The lady is a champ
By Beth Harris
BALTIMORE — Girls rule!
The best 3-year-old in the land just happens to be a filly named Rachel Alexandra.
Jockey Calvin Borel all but guaranteed victory in the Preakness Stakes and, boy, did she deliver, becoming the first filly in 85 years to win the second leg of the Triple Crown.
A rangy bay — as big as most of the horses she beat — Rachel Alexandra shot to the front yesterday and wasn't seriously challenged until a late close by Kentucky Derby winner Mine That Bird.
By beating him she ended any chance that thoroughbred racing would have a Triple Crown winner this season. Affirmed was the last Triple Crown winner in 1978.
Rachel Alexandra led by a head at the quarter and half-mile poles. She stretched it to a half-length at the three-quarters pole. She was ahead by four lengths going down the stretch. In the end, the 9-5 favorite won by a length in her first race against the boys.
The win also validated Borel's decision to climb off Mine That Bird and stay on the filly as her regular rider.
Now Borel may get a shot at a personal Triple Crown, if Rachel Alexandra goes on to the Belmont Stakes in three weeks. The 1 1/2-mile race is the most grueling of the three.
"I'm not worried about nothing," he said. "It's going to take a racehorse to beat her."
Rachel Alexandra had already beaten up on her own gender, winning her five previous races by a combined 43 1/2 lengths.
Musket Man finished third, as he did in the Derby, followed by Flying Private and Big Drama.
Rachel Alexandra covered 1 3-16 miles in 1:55.08 and became the first horse to win at Pimlico from the No. 13 post on the far outside. She paid $5.60, $4.60 and $3.60. Mine That Bird returned $6.60 and $4.80, while Musket Man paid $5 to show.
"I'm thrilled to death with the race my little horse ran," said Chip Woolley Jr., who trains Mine That Bird. "You have to give that filly credit. She's a great one."
Rachel Alexandra earned $660,000 from the purse of $1.1 million.
Papa Clem was sixth, followed by Terrain, Luv Gov, General Quarters, Friesan Fire, Pioneerof the Nile, Tone It Down and Take the Points.
The last filly to win the Preakness was Nellie Morse in 1924. Rachel Alexandra became the second filly to go off as the wagering favorite and win. Whimsical at 8-5 odds was the first, in 1906.
Rachel Alexandra stumbled slightly leaving the gate, then stuck her head in front at the first turn and refused to give way.
Her first challenge was to get rid of Big Drama, a persistent presence from inside down the backside and into the final turn. Once she shook him loose and opened up the four-length lead at the top of the stretch, Mine That Bird made a run at her.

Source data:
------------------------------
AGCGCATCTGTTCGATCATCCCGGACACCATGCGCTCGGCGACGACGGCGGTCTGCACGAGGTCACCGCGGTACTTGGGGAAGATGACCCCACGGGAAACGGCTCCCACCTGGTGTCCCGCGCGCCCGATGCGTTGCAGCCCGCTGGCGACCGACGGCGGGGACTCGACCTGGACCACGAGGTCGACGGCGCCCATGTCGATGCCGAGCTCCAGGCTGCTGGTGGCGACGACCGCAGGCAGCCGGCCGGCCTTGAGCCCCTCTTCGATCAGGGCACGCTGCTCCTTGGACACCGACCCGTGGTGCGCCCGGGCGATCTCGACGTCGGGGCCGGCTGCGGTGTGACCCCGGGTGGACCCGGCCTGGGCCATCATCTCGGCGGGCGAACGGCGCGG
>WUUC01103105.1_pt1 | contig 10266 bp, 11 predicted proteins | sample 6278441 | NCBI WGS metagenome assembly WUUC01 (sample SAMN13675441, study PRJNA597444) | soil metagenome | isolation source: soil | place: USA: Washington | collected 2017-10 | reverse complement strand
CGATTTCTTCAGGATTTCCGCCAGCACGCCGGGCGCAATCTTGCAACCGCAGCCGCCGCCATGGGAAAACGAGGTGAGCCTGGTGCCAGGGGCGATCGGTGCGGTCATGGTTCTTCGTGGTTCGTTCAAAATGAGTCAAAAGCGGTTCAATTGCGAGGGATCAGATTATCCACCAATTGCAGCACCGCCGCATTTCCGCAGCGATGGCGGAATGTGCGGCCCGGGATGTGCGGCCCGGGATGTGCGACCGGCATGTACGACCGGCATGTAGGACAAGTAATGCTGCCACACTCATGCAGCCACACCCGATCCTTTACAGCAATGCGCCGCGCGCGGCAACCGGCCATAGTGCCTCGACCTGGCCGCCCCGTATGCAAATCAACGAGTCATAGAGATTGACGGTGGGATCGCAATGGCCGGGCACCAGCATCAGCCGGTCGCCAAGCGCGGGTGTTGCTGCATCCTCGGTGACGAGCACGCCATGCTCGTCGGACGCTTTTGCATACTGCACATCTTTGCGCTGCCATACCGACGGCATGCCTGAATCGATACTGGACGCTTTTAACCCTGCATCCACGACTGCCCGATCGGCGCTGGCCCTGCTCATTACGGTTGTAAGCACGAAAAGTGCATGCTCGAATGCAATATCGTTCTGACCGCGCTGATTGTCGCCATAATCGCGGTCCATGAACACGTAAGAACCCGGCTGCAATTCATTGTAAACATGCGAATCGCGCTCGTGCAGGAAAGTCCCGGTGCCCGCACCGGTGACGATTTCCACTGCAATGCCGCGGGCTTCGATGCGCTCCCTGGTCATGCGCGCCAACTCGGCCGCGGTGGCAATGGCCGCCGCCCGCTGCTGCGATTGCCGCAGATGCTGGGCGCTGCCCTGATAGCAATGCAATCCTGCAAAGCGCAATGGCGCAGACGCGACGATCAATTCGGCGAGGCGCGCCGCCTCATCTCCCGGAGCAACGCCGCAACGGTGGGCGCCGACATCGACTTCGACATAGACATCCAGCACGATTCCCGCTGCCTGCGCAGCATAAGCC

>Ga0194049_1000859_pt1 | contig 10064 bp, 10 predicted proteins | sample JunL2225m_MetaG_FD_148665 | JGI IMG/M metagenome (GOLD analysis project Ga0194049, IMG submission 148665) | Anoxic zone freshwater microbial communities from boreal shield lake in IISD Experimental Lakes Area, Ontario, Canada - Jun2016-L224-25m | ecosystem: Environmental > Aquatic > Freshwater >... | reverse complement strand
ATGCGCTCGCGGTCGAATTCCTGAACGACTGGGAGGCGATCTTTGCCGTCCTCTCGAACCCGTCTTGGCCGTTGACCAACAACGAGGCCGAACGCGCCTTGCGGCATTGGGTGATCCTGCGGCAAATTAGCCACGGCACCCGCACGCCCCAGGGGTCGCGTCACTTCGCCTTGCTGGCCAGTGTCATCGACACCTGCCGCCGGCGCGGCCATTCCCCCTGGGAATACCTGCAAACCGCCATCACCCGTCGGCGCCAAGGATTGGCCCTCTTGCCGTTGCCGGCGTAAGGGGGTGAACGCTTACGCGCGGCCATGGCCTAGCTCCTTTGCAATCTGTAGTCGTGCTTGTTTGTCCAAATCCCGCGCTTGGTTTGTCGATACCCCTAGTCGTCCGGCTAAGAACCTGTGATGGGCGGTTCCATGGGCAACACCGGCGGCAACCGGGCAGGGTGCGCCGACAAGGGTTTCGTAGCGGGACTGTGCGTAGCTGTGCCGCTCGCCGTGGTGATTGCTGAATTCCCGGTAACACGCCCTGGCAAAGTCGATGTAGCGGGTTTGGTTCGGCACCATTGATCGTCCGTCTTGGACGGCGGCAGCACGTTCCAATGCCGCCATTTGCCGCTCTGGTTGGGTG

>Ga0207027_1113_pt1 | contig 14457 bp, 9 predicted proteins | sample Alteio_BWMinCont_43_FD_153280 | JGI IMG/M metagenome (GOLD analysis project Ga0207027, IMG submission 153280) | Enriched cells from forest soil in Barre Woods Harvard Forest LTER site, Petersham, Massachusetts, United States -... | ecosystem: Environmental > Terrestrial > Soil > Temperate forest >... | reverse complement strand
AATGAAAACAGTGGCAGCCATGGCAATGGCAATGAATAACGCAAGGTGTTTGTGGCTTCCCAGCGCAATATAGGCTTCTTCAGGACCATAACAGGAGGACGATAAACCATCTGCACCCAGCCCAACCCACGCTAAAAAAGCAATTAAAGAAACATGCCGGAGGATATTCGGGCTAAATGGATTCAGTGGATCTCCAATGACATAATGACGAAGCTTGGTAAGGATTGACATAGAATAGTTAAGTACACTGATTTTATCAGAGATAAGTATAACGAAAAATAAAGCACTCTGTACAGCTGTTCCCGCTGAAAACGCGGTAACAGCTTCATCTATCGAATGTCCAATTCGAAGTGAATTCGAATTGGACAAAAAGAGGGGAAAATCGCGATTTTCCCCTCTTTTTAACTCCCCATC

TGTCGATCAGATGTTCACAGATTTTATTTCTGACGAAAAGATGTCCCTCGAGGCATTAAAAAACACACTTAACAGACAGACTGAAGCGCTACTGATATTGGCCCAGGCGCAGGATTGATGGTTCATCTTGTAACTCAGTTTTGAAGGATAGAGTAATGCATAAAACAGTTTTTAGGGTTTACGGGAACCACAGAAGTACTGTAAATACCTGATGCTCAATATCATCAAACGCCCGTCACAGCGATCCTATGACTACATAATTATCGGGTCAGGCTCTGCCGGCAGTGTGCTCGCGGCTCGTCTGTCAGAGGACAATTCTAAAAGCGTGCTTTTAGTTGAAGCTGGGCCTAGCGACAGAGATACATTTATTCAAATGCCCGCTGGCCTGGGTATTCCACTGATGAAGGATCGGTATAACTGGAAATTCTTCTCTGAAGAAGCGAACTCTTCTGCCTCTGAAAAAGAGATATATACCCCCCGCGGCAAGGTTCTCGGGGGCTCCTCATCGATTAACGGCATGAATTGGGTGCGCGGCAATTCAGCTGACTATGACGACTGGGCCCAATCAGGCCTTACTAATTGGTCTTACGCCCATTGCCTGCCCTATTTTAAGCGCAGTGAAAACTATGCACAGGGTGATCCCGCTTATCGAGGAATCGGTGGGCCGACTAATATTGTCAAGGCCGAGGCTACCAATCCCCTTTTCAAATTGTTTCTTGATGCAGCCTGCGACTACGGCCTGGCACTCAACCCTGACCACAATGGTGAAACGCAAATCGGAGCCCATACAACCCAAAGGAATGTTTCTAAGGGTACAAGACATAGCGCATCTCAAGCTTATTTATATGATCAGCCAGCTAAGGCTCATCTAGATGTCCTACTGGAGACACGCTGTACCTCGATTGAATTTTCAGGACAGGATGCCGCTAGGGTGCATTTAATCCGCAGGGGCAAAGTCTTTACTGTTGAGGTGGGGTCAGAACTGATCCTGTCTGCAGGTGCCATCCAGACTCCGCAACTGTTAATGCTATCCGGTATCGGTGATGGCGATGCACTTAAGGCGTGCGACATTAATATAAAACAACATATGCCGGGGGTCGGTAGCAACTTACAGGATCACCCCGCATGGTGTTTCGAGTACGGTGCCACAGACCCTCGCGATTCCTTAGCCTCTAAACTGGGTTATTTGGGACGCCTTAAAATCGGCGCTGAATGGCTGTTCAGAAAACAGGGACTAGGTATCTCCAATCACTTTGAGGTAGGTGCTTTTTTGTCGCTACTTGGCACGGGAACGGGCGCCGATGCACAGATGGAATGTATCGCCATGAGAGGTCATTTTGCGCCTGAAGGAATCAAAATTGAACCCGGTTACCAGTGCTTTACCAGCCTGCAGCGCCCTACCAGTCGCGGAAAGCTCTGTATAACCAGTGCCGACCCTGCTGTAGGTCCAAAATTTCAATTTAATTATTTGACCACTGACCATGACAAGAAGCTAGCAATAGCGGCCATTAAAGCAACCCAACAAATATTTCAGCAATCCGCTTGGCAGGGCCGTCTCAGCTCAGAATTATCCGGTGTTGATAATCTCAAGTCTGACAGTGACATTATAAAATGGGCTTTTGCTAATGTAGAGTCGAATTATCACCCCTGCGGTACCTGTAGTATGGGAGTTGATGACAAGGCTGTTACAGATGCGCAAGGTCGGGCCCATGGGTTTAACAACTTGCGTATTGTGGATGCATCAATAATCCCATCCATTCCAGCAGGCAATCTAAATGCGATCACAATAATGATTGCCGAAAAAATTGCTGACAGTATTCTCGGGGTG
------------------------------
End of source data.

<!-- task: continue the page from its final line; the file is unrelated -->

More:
Borel sensed she was tiring, and took firm hold of the reins.
"I had to put the bit in her mouth because she was kind of struggling," he said. "It kind of took a lot out of her."
Still, she had enough left at the end and crossed the finish line to the cheers of 77,850 fans — the smallest crowd since 1983 — at Pimlico.
"Awesome," said Bob Baffert, who trains Pioneerof the Nile. "Rachel Alexandra is amazing. She took the heat and kept on going."
The most impressive of Rachel Alexandra's performances was her stunning victory by 20 1/4 lengths in the Kentucky Oaks, the day before the Kentucky Derby.
This ending was far different from the last time a filly challenged the boys. Eight Belles finished a gallant second in last year's Kentucky Derby, then broke both front legs while galloping past the finish line and was destroyed on the track.
This time, it was all cheers. No tears.
"Rachel Alexandra was great," trainer Todd Pletcher said. "She took it right to them, led every step of the way. She deserves a lot of credit."
Rachel Alexandra, marked by two white spots on her head, wasn't even supposed to be in the Preakness. Her original owners, who named the filly after a 13-year-old granddaughter, didn't nominate her to the Triple Crown races, believing fillies should run only against their own gender.
After the Oaks, Rachel Alexandra was sold to Jess Jackson, founder of Kendall-Jackson winery, and Harold McCormick.
They ponied up $100,000 to buy her a spot in the race, and the gamble paid off.
"There was a lot of social criticism and doubt about whether she was capable," Jackson said. "I think I would've taken some heat if she hadn't performed well, so that takes some heat off my shoulders."
Borel had total faith in the filly, making the unprecedented decision to dump Mine That Bird after his stunning Derby victory at 50-1 odds.
"She's the best horse in the country right now, bar none," he said.
The start of the Preakness was delayed slightly when Big Drama reared up in the gate and dumped his rider. Rachel Alexandra stood at the opposite end, waiting patiently for the biggest test of her life.
Unlike the Derby, Mine That Bird had a tougher trip with Mike Smith, Borel's replacement, aboard. A light rain fell at the start of the race, but it didn't turn the dirt track into the kind of slop that he flew through to win at Churchill Downs.
"My hats off to her. She's a talented, talented mare," Smith said. "Anyone else would have caved."